If you had to pick one trend that's driving the automotive/mobility market right now it would be lightweighting, and if there's one technology within lightweighting that seems poised for a big move, it's composites.
Check out these consecutive headlines this week from Stephen Moore, editor of our Automotive/Mobility Channel:
- Advanced composites manufacturing arrives in Australia's eastern seaboard
- Lightweight thermoplastic composite expansion gets green light in Korea
- Composites lighten the load in monorail trains
- Partnership targets cost, lightweight composite vehicle structures
Planes, trains, and automobiles from Australia and Korea to the U.K and Malaysia, with some stops in between. If high fuel prices have had one positive outcome, it would have to be the renewed emphasis on composites.
You'd be hard pressed to find two better voices to speak to offshoring and the true costs of molds then Harry Moser and Stephen Dehoff. Clare Goldsberry captured the viewpoints of both men from their presentations at the recent Amerimold event in Novi, MI. Long story short, the cost advantage gap between U.S. and offshore moldmakers is narrowing, and they have the data to prove it.
Attention injection molders: Think you can mold components for medical imaging equipment? If yes, you should give Finnish firm Planmed Oy (Helsinki) a ring. Medical Channel Editor Doug Smock spotlighted the company's award-winning mobile CT scanner, noting that Planmed is hoping to swap out thermoformed ABS components that were welded together, along with other parts, to injection molding once demand ramps up.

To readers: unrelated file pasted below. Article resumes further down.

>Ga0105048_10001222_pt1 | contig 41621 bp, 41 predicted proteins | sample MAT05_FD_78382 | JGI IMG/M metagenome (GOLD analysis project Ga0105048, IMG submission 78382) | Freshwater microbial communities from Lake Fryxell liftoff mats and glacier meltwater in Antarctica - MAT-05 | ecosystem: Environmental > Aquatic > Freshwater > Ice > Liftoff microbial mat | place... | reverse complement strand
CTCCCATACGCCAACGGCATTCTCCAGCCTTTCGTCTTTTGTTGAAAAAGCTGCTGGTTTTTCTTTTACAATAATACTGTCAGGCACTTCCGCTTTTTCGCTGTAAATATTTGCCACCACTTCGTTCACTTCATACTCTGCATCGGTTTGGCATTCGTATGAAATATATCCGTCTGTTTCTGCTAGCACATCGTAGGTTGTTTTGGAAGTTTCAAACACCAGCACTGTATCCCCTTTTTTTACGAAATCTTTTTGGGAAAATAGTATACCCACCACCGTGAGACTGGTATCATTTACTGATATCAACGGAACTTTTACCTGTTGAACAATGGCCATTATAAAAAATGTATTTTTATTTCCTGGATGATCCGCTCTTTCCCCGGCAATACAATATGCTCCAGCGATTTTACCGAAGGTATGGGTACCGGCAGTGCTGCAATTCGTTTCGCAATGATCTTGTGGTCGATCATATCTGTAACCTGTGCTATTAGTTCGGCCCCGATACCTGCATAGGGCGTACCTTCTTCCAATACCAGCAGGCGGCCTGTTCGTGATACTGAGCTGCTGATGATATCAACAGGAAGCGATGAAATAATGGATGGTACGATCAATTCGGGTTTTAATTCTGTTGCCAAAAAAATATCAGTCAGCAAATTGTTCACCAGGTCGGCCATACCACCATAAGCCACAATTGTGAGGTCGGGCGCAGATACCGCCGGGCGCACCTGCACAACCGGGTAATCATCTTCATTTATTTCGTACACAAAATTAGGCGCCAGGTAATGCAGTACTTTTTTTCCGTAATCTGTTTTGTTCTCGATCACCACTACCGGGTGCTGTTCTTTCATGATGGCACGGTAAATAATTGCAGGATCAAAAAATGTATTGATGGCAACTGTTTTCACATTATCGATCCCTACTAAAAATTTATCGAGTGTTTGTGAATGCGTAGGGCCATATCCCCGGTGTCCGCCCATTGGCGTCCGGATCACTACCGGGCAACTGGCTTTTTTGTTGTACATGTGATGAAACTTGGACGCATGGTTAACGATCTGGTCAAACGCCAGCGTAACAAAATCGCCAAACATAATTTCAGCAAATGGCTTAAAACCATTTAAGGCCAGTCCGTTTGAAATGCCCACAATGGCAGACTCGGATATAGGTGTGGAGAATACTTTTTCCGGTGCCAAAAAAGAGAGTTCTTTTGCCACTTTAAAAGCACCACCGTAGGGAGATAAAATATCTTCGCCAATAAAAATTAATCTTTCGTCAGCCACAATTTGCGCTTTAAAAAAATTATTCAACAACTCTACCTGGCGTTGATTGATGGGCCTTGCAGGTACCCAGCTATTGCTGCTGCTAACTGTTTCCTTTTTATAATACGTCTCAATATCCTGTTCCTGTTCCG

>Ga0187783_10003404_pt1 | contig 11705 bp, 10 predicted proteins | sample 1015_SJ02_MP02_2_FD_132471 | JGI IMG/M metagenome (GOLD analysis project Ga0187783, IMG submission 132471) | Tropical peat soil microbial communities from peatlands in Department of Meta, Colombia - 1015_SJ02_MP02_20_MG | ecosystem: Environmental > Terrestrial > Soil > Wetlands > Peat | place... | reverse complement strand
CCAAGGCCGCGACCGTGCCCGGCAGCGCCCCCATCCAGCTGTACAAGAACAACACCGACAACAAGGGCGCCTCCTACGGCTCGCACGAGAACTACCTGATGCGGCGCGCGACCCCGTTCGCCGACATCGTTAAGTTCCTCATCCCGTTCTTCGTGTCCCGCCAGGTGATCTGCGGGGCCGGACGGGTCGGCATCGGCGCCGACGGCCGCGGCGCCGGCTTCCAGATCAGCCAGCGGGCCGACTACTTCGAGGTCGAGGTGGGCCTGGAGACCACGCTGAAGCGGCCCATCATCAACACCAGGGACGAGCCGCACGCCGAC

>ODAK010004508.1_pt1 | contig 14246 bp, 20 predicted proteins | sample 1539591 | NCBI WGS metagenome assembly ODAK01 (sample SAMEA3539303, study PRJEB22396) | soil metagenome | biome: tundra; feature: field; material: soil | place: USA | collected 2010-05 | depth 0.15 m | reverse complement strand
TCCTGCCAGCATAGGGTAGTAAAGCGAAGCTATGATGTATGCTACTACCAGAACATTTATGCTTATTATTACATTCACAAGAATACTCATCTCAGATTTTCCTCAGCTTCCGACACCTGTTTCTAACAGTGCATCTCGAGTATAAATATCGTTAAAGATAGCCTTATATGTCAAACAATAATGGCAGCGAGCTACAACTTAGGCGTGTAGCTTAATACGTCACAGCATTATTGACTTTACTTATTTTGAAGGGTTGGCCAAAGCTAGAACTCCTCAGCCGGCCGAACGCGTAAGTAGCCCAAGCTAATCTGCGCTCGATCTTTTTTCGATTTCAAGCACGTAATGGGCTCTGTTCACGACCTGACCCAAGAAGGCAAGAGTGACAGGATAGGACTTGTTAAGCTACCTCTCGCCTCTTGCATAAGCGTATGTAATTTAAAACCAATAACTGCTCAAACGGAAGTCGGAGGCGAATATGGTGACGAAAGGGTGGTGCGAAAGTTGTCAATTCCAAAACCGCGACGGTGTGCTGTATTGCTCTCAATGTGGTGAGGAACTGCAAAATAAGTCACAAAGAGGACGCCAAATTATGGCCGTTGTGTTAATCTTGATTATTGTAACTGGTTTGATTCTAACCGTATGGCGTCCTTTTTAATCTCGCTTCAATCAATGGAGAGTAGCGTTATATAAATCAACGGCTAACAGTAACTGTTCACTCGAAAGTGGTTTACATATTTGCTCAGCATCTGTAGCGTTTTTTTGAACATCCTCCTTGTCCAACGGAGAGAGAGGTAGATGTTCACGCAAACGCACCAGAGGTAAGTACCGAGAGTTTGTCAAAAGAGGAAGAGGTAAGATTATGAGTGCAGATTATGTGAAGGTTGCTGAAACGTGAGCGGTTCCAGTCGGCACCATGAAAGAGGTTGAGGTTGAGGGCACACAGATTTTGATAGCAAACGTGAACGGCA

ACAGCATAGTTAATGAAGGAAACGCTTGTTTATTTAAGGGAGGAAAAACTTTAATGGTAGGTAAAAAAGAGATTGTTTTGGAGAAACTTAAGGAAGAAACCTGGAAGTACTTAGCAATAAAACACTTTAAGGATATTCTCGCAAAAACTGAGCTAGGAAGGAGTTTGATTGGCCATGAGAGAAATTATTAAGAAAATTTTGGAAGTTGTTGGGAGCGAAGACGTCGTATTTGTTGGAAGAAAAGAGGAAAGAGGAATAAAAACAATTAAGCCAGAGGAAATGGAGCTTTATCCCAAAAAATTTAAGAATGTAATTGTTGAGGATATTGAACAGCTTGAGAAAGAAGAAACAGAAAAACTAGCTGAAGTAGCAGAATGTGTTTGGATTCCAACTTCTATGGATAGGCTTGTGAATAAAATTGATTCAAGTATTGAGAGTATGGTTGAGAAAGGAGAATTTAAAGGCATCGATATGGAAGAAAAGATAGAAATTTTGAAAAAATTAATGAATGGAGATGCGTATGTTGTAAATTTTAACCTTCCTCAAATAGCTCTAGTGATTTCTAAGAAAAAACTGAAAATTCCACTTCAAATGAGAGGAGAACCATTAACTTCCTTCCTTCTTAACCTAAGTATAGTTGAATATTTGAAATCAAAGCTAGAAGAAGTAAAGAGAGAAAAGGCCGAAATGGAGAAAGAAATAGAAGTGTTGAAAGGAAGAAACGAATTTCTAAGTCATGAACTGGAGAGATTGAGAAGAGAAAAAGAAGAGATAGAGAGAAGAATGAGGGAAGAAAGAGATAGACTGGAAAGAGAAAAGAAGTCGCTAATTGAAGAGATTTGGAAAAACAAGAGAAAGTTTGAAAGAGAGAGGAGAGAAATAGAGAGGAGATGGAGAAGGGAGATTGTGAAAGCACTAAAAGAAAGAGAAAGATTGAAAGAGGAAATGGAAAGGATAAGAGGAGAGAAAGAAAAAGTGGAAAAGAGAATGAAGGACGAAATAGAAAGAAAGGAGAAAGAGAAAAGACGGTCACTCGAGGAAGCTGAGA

How's this for service. Doug also spoke with Saint-Gobain Performance Plastics, which is hoping to supply medical tubing manufacturers with custom silicone compounds and a proprietary extrusion process it has created to run them. Reported benefits: Reduced variation for consistent tubing lot to lot.
Recycling in the U.S. is a completely incoherent hodge-podge of policies and systems that not only vary wildly from state to state and city to city, but even from subdivision to subdivision. It cries out for some sort of unifying force or standard, and with the federal government not in a position to act as an arbiter of an overriding recycling dictum, non-governmental groups are hoping to fill the gap.
One such organization is called Recycling Reinvented and was highlighted this week by Packaging Channel Editor Heather Caliendo. Boasting the president and CEO of Nestle Waters North America and long-time environmental activist Robert F. Kennedy Jr. on its board, this could be an outfit to watch.
Heather also spoke with consumer goods giant SC Johnson about its pending study that aims to understand behavioral changes among its customers around recycling, or as they put it: "no one has cracked the code on how to make sustainable choices the norm." Some potential influencing factors the company will look at: rewards, celebrity endorsements, and peer pressure. How's that for a quick and dirty summary of human nature?
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